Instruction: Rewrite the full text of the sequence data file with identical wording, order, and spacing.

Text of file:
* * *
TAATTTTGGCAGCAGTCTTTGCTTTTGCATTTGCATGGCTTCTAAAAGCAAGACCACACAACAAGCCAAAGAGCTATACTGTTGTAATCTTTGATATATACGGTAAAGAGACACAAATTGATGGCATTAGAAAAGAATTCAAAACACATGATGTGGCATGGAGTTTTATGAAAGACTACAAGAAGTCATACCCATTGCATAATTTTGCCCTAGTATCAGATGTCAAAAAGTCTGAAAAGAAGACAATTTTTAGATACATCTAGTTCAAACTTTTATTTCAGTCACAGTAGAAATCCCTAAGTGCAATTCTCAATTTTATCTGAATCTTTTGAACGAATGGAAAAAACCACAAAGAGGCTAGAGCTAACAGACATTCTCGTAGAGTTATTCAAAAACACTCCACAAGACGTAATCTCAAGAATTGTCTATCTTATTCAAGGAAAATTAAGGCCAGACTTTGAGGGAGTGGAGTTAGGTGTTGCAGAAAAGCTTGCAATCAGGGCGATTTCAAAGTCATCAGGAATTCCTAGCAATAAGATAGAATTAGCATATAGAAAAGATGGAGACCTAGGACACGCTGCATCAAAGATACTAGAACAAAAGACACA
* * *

TAATTTTGGCAGCAGTCTTTGCTTTTGCATTTGCATGGCTTCTAAAAGCAAGACCACACAACAAGCCAAAGAGCTATACTGTTGTAATCTTTGATATATACGGTAAAGAGACACAAATTGATGGCATTAGAAAAGAATTCAAAACACATGATGTGGCATGGAGTTTTATGAAAGACTACAAGAAGTCATACCCATTGCATAATTTTGCCCTAGTATCAGATGTCAAAAAGTCTGAAAAGAAGACAATTTTTAGATACATCTAGTTCAAACTTTTATTTCAGTCACAGTAGAAATCCCTAAGTGCAATTCTCAATTTTATCTGAATCTTTTGAACGAATGGAAAAAACCACAAAGAGGCTAGAGCTAACAGACATTCTCGTAGAGTTATTCAAAAACACTCCACAAGACGTAATCTCAAGAATTGTCTATCTTATTCAAGGAAAATTAAGGCCAGACTTTGAGGGAGTGGAGTTAGGTGTTGCAGAAAAGCTTGCAATCAGGGCGATTTCAAAGTCATCAGGAATTCCTAGCAATAAGATAGAATTAGCATATAGAAAAGATGGAGACCTAGGACACGCTGCATCAAAGATACTAGAACAAAAGACACA